This is an excerpt from the memoirs of a Mad Scientist. It was the inspiration behind the song “H2O Joe” on my album Mad Scientist PHD. Click the image below to download from iTunes.
No matter what you do in my line of work there is an element of educated estimation and an element of chance experimentation.
It was a blistering hot summer. I was working in my lab (as usual) on some everlasting ice, which never came to be. As hard as I tried, I couldn’t stop the water from melting. All my powers of scientific inventiveness were given over to cooling people, myself, down.
It was then that my good friend, at the time, Joe came into the room. I forget what he was coming to get, or bring. He might have just stopped by to say hi. My lab was anything but air-conditioned. We began looking for ways to cool the room by opening one door at the front, and one at the back. We opened windows, put up fans, but to no avail. It didn’t matter how quickly we moved the hot, sticky air around, it was still thick and stifling.
Just then I got the brilliant idea that if I raised the amount of water (H2O) in Joe’s body, he might feel as though he was swimming constantly. He would be in a never-ending state of cool. I asked Joe if he would like to try it. He was hot enough to try anything, he said.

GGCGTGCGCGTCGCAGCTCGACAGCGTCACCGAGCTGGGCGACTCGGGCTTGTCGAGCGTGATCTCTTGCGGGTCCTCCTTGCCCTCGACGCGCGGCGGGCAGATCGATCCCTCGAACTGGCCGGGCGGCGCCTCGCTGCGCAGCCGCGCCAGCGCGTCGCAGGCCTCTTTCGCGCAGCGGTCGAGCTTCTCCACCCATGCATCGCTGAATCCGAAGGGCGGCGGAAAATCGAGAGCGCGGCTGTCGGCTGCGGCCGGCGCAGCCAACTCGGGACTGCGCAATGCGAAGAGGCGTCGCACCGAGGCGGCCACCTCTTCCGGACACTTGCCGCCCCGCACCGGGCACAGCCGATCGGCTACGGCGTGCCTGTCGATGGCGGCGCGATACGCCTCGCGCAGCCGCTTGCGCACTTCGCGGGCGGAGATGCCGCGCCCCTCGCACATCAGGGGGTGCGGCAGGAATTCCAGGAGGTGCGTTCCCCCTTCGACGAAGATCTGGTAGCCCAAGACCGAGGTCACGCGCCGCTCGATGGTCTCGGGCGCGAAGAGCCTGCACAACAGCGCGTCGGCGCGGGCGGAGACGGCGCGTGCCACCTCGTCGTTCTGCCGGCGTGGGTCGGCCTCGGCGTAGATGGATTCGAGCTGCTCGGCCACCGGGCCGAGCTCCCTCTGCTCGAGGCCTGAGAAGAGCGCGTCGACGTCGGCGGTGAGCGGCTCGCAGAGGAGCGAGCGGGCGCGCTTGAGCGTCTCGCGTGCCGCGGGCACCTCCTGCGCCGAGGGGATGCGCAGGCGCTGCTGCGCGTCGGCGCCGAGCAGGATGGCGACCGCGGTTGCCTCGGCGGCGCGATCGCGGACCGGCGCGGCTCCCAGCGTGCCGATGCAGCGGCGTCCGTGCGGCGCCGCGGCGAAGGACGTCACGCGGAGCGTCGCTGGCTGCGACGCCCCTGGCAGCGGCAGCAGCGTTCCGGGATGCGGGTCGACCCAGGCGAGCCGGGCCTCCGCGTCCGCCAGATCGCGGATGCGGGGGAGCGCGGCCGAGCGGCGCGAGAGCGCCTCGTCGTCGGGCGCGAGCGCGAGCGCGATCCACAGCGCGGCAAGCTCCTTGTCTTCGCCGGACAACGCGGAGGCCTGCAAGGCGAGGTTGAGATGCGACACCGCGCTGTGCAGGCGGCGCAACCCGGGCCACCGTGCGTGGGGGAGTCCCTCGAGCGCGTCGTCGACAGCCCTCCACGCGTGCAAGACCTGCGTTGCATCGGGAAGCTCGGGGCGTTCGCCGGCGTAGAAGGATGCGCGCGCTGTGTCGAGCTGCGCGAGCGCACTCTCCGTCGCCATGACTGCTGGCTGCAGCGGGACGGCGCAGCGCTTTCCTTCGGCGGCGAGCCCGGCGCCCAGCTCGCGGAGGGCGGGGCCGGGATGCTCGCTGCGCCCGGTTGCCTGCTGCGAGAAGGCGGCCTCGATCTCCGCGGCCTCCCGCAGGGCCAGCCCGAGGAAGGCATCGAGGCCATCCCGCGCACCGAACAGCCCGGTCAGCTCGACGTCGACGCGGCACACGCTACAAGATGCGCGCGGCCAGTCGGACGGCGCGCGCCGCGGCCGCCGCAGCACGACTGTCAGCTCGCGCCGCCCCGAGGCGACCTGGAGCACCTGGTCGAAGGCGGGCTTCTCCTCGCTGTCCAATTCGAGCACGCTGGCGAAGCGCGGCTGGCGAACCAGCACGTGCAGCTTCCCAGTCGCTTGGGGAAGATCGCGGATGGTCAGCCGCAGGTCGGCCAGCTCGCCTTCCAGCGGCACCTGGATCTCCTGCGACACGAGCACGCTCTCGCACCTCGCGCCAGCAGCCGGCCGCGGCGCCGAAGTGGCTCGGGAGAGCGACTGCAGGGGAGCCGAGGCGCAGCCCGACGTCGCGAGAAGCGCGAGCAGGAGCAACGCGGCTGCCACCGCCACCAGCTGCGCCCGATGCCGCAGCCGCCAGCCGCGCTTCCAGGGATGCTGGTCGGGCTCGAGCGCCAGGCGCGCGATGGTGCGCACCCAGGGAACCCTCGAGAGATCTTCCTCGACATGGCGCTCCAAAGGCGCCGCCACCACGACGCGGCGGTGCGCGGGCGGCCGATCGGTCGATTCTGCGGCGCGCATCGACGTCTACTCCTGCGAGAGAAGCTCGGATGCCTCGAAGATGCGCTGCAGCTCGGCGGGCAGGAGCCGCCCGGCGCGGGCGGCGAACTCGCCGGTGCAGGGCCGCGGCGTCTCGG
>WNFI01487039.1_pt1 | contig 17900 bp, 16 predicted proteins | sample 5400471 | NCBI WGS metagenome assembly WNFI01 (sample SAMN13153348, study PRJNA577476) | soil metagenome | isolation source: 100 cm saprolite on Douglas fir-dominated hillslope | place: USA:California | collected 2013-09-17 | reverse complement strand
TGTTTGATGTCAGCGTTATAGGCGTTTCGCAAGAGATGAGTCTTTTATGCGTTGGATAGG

I must tell you now, that I never forced Joe in any way to do the experiment. I didn’t twist his arm, or offer him money. It was done in an attempt to subside the intense heat we were feeling.
I put together a formula, had Joe drink gallons upon gallons of water. As he drank, I noticed at first water coming through his skin as sweat, but soon all the colour in his face faded. Before I knew it, he was gone. Well, not gone, but he was 100% water.
Joe, at that moment, was laughing in a gurgling fashion. He was sliding all around my floor in a puddle. He was happy to be cool and even transparent. I warned him that he better not evaporate.
Joe never returned to his normal state. He still is 100% water to the best of my knowledge. We don’t really keep in touch, especially now that I’m on the run. He stopped by a long time back to see me. He was angry. I think he just needed to get things off his chest.
He told me stories about being lost in the pool once because he couldn’t see himself as he was swimming. I commented that he would be very good at Marco Polo. He didn’t laugh. He, however, did say he was constantly having wet dreams, which I thought was in good humour. He wasn’t joking.
“It’s not as gross as it seems,” I said.
“But in the winter I can’t relax. I’m always afraid I’ll freeze solid.”
I could see that being a struggle for someone who enjoyed winter sports.
I had hoped that he would have simply become accustomed to being water and forgotten the way things used to be, but maybe that would be hard. I wouldn’t know, I’ve never been 100% water.
I felt bad for Joe. I really liked him, and I never liked messing up an experiment, but imagine if it had worked.